I wrote the ending scene as though the first half of the novel had actually been written with the new plotline. When I validated my word count online after writing that scene, I found I was just 200 words short of 50K. So I then wrote a scene for the very beginning of the novel using the new plot. That got me across the finish line with words to spare.
Unfortunately, I haven’t been able to work on the novel since. I had a lot of catching up on housework to do since my absolutely wonderful, sweet, supportive fiance took the brunt of the labor for the entire month of November. I love him for not begrudging me or making me feel bad about not pulling my weight with getting the house together. To top it off, he kept telling me NOT to quit. He gave me the confidence I needed to realize I could finish NaNoWriMo. And I love him so much for wanting me to succeed as a writer because he knows how important this dream is to me. Crow is not a man who believes that goals are impossible; he’s the type of person to just do what he wants, which is evidenced by the fact that he’s self-employed running his own business. He’s reminding me that dreams are still attainable and that if I want something badly enough, I really can reach for it. Where has this support been all my life? I’m so glad I’ve found it in him!
I also found a great support network in joining the local Akron NaNo group for write-ins. We’d go to Panera Bread on Mondays and Nervous Dog (a local coffee house chain) on Wednesdays. I missed all of the weekend write-ins due to commitments with the house, but one weekend Crow and I both sat in a Panera–he worked on stuff related to his job while I wrote–for several hours after running errands. It was so refreshing to be around other writers. We speak the same language! (Which primarily consists of talking about our characters as though they are real people which is crazy-talk to non-writers.)
At one of the last write-ins I attended, we had two writing “sprints”–10 and 20 minute time periods where we just had to write without thinking at all about content to boost the word count. It was a lot of fun and, again, a lesson in just getting the scene out of your head instead of toiling over every minute detail.
We also had a Facebook page where we cheered each other on virtually. That was great too because I was able to get ideas from other writers. One fellow writer even came up with the name for the rival band in my story! If I ever do get something published, I definitely have to write a dedication to these people because they helped me so much with just their conversations, questions, and often panicked chatter. Whenever someone felt down or defeated, and they posted on the page, everyone chimed in to motivate them to keep going. It was a real group effort to get us all to keep going and I was also motivated to get keep writing as I saw each of them hitting the 50K finish line.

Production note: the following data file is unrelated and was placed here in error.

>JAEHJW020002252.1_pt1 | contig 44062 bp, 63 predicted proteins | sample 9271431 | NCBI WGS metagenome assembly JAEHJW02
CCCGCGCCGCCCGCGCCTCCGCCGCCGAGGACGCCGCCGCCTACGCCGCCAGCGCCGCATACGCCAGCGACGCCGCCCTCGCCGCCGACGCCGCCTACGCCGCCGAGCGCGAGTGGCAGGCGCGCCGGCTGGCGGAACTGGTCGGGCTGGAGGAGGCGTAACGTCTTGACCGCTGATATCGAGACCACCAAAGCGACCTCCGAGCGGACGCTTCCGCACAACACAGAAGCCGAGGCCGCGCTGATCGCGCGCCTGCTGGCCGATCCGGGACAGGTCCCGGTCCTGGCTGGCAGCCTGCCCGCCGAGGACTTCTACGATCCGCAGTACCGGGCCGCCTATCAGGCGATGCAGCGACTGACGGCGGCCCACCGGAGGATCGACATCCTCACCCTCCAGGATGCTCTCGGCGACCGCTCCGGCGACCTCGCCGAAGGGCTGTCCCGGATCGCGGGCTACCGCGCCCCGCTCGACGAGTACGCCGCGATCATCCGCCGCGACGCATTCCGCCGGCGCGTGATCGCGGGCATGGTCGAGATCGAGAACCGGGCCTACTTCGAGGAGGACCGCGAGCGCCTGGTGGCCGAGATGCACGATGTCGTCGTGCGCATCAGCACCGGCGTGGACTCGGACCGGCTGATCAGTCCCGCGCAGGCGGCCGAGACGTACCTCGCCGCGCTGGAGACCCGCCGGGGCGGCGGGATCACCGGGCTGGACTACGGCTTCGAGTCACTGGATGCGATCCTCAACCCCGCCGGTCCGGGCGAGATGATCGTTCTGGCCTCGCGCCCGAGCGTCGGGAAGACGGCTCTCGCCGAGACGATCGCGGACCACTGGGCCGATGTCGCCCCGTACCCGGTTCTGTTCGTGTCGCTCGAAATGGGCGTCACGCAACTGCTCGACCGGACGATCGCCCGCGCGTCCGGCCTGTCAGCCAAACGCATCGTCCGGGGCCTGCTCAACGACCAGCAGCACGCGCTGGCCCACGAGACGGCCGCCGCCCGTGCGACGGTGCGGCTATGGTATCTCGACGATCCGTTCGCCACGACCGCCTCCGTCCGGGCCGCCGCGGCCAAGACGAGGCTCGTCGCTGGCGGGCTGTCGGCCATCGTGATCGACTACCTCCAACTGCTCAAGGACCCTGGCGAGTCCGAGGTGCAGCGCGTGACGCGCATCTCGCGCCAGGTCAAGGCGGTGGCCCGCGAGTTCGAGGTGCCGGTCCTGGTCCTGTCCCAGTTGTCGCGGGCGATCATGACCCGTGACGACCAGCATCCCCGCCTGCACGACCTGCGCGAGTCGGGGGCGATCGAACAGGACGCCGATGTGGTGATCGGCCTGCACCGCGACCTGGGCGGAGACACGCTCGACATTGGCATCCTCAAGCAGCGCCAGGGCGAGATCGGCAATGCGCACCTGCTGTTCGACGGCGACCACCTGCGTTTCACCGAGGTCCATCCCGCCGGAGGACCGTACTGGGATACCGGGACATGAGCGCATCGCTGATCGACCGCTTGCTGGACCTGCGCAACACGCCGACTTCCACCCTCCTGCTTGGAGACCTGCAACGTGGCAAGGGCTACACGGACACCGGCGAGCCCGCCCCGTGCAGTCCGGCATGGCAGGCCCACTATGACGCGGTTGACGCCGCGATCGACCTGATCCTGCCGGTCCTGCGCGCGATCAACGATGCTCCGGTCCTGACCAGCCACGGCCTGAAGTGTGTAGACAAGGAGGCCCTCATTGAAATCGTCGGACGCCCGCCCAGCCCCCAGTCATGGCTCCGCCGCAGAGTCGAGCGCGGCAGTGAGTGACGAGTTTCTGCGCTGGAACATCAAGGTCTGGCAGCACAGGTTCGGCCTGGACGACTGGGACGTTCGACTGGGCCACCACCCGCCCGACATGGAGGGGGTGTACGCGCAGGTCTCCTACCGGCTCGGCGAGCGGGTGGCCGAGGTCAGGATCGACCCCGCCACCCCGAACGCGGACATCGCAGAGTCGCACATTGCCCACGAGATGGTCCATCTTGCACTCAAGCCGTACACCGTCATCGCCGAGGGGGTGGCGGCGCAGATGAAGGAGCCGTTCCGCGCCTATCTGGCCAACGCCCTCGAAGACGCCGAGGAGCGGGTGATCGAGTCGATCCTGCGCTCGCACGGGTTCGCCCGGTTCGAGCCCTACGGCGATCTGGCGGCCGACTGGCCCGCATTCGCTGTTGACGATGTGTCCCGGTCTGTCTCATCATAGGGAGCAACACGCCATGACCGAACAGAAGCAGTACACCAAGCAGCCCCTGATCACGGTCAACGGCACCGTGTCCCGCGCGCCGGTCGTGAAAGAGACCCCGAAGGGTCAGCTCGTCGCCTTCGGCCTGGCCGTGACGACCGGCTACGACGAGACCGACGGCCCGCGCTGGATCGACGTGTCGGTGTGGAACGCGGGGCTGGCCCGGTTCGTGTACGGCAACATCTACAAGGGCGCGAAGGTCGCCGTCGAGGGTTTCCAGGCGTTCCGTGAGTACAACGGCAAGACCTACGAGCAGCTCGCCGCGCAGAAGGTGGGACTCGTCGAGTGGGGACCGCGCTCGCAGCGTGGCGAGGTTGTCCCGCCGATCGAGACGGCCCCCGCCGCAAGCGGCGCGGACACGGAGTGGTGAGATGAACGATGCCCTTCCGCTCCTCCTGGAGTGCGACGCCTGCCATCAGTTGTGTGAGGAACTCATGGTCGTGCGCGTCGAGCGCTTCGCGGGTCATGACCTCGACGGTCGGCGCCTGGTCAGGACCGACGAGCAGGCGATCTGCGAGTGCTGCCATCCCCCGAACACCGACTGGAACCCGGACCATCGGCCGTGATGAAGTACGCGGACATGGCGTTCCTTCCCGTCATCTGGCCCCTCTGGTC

Another inspiration I’ve had along the way is a band called Blondfire. I downloaded their Where The Kids Are EP and played it repeatedly for the last two weeks of NaNo because for some reason their sound really reminds me of how I envision the band in my story to sound. The lead singer is female–as is the lead singer in my fictional band–and she just has the sound of a space-age singer. The words to Where The Kids Are and Hide And Seek both sound kind like the kind of thing a young band would write about: hopes and dreams and trying to accomplish stardom. That EP got my juices flowing and still does when I play it. Music and writing to me go hand in hand; I’ve always been inspired to write from certain songs and albums. Music draws pictures in my head. (Past influences for stories I’ve written have been Depeche Mode’s Policy Of Truth and Duran Duran’s Rio! These both inspired novels I wrote in high school.)
So. Lessons learned? I think next year (oh, yes, there will be a next year for sure, this was too much fun) I will come into NaNo with a better developed story. I will need to think about my story longer, perhaps in October, and then start jotting down some notes. I think I can do a better job of actually having something somewhat coherent if given a complete plot. If I had used NaNo to write my rock star story (which, incidentally, was left unfinished at 27K words), I could have probably finished the whole novel, though, of course, it would have required some heavy editing. But the full story would be there.
Also: Next year I will hopefully not have major upgrades to do on my house. And I cannot book up my schedule very much in November.
Whether I ever write anything that is publishable is not the point. The point is, I had fun. And I finally stopped bemoaning the fact that I want to write and I actually sat down and wrote. That was definitely worth the whole exercise. I needed NaNoWriMo to motivate me to make action out of my talk. And now I can say I’m a novelist and no one can dispute it. Yup. (Published novelist, however, is another thing all together.)